Use this URL to cite or link to this record in EThOS: https://ethos.bl.uk/OrderDetails.do?uin=uk.bl.ethos.505955
Title: Imagery perspectives, imagery ability and personality
Author: Roberts, Ross
ISNI:       0000 0004 2680 9721
Awarding Body: University of Wales, Bangor
Current Institution: Bangor University
Date of Award: 2007
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Abstract:
This thesis is written as a collection of three research papers detailing six studies, through which imagery perspectives, imagery ability, and personality, were investigated. Studies 1 and 2 explored the effects of internal visual imagery and external visual imagery on the performance of slalom-based motor tasks that require an effective use of line for a successful performance. Study 1 provided support for the beneficial effects of internal visual imagery over external visual imagery for the performance of slalom-based tasks; however Study 2 only provided some additional support. In Studies 3-5, an existing imagery ability questionnaire was adapted to bring it in line with contemporary views on imagery perspectives and kinaesthetic imagery. More specifically, in Study 3, the instructional set of this questionnaire was altered so as to be able to assess 3 factors: internal visual imagery, external visual imagery and kinaesthetic imagery ability. Following confirmatory factor analysis procedures and item deletion an acceptable model fit was provided, supporting the 3-factor structure of the questionnaire. Further analyses also supported the delineation of internal visual imagery and kinaesthetic imagery as separate modalities. Study 4 confirmed the factorial validity of this questionnaire with a different sample, and Study 5 provided initial support for the concurrent and construct validity of this questionnaire. Study 6 examined the effect of narcissism on the efficacy of imagery perspectives on golf putting performance. High narcissists using external visual imagery displayed performance improvements, whereas high narcissists using internal visual imagery did not. The performance of low narcissists remained relatively constant regardless of imagery perspective used. The results highlight narcissism as a moderator of imagery perspective effectiveness.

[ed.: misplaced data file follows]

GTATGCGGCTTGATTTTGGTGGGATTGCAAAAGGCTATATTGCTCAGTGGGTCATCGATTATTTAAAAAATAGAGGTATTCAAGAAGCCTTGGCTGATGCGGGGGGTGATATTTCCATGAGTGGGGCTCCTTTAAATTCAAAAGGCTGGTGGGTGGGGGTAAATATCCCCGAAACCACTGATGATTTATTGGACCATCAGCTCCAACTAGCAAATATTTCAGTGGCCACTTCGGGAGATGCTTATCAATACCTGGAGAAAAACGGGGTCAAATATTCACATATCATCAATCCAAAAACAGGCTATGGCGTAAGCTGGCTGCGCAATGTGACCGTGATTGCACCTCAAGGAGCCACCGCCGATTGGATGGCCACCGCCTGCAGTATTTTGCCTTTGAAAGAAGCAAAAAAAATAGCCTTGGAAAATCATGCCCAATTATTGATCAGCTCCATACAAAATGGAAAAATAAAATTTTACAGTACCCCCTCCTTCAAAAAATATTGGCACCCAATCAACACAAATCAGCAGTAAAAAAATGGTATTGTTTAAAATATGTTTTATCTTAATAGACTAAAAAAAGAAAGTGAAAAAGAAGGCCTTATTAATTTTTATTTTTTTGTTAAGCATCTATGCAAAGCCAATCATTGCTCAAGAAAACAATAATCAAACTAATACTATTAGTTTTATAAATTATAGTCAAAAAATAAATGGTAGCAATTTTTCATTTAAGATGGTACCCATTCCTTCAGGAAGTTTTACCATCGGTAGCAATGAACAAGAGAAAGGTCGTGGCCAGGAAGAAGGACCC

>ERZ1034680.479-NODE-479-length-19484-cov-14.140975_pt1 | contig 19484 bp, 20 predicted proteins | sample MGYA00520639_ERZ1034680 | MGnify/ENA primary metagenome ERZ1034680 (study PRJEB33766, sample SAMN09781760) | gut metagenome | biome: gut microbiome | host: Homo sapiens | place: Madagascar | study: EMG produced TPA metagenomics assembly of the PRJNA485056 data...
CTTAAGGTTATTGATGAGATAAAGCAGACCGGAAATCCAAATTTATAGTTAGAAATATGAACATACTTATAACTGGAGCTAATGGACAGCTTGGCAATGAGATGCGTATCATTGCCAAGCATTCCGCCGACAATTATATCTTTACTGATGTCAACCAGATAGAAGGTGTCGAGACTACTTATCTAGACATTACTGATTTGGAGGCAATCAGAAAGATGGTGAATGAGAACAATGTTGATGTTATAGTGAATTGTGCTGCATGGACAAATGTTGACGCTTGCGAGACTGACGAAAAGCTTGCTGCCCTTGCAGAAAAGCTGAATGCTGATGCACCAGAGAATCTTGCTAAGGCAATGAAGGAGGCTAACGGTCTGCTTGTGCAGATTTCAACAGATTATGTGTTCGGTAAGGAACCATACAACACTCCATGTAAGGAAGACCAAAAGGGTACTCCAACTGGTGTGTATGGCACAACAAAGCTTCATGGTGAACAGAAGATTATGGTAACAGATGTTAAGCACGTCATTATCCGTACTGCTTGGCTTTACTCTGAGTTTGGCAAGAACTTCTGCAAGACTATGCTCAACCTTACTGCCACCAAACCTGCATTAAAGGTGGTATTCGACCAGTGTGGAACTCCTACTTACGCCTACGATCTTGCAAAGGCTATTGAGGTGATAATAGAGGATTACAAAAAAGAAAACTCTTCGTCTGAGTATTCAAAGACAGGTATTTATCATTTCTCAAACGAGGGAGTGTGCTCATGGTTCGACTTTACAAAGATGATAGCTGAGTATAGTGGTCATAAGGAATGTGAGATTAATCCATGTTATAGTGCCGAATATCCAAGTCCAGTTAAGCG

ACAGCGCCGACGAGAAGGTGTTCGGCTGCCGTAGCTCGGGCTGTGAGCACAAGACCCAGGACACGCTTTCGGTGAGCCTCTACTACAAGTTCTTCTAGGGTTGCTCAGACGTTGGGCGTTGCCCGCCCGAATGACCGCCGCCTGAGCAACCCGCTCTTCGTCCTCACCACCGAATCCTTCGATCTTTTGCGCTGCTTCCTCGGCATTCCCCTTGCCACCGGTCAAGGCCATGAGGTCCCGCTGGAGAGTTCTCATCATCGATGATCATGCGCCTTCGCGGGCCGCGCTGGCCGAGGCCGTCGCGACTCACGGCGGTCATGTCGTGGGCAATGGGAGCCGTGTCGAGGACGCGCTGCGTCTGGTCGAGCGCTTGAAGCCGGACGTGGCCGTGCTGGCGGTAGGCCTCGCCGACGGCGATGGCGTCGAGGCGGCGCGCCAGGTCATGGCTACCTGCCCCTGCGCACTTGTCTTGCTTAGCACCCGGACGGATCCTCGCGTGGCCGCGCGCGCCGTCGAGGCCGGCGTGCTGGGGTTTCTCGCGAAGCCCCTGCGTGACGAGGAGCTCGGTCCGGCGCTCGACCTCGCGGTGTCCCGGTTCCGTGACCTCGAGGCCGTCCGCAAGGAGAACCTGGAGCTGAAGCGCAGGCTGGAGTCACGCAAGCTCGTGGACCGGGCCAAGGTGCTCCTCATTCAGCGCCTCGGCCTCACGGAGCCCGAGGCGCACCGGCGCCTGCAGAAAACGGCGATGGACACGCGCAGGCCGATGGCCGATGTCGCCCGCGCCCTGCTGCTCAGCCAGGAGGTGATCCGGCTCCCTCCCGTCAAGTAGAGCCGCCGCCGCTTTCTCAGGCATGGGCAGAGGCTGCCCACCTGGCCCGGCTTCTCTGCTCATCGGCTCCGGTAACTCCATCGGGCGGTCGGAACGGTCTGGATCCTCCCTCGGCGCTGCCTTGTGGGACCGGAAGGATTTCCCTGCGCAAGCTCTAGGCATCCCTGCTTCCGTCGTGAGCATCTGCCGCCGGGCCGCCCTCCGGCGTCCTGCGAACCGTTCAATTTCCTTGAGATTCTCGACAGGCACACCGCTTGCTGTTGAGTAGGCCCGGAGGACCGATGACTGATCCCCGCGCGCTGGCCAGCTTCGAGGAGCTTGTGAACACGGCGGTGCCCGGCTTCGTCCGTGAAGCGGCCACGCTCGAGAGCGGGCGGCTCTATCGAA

Supervisor: Callow, Nichola Sponsor: Not available
Qualification Name: Thesis (Ph.D.) Qualification Level: Doctoral
EThOS ID: uk.bl.ethos.505955  DOI: Not available
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